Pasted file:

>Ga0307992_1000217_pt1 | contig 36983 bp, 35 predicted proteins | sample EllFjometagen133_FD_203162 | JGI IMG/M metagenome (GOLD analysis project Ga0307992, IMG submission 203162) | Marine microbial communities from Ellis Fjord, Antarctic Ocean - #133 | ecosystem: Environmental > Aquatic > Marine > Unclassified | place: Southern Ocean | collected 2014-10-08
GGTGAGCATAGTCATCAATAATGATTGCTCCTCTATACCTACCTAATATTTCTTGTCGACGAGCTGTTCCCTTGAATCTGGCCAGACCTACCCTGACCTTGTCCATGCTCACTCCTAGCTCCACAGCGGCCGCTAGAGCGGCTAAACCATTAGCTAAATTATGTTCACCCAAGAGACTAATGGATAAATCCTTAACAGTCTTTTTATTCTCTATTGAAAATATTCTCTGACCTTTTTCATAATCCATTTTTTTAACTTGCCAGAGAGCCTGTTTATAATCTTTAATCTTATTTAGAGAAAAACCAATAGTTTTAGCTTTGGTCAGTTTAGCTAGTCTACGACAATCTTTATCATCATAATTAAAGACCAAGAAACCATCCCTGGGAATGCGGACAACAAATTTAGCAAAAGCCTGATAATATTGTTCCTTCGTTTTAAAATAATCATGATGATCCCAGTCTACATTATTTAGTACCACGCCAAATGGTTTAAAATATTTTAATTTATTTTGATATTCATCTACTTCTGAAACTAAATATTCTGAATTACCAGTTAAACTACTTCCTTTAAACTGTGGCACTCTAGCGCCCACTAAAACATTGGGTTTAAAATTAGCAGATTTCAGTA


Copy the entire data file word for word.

>Ga0307992_1000217_pt1 | contig 36983 bp, 35 predicted proteins | sample EllFjometagen133_FD_203162 | JGI IMG/M metagenome (GOLD analysis project Ga0307992, IMG submission 203162) | Marine microbial communities from Ellis Fjord, Antarctic Ocean - #133 | ecosystem: Environmental > Aquatic > Marine > Unclassified | place: Southern Ocean | collected 2014-10-08
GGTGAGCATAGTCATCAATAATGATTGCTCCTCTATACCTACCTAATATTTCTTGTCGACGAGCTGTTCCCTTGAATCTGGCCAGACCTACCCTGACCTTGTCCATGCTCACTCCTAGCTCCACAGCGGCCGCTAGAGCGGCTAAACCATTAGCTAAATTATGTTCACCCAAGAGACTAATGGATAAATCCTTAACAGTCTTTTTATTCTCTATTGAAAATATTCTCTGACCTTTTTCATAATCCATTTTTTTAACTTGCCAGAGAGCCTGTTTATAATCTTTAATCTTATTTAGAGAAAAACCAATAGTTTTAGCTTTGGTCAGTTTAGCTAGTCTACGACAATCTTTATCATCATAATTAAAGACCAAGAAACCATCCCTGGGAATGCGGACAACAAATTTAGCAAAAGCCTGATAATATTGTTCCTTCGTTTTAAAATAATCATGATGATCCCAGTCTACATTATTTAGTACCACGCCAAATGGTTTAAAATATTTTAATTTATTTTGATATTCATCTACTTCTGAAACTAAATATTCTGAATTACCAGTTAAACTACTTCCTTTAAACTGTGGCACTCTAGCGCCCACTAAAACATTGGGTTTAAAATTAGCAGATTTCAGTA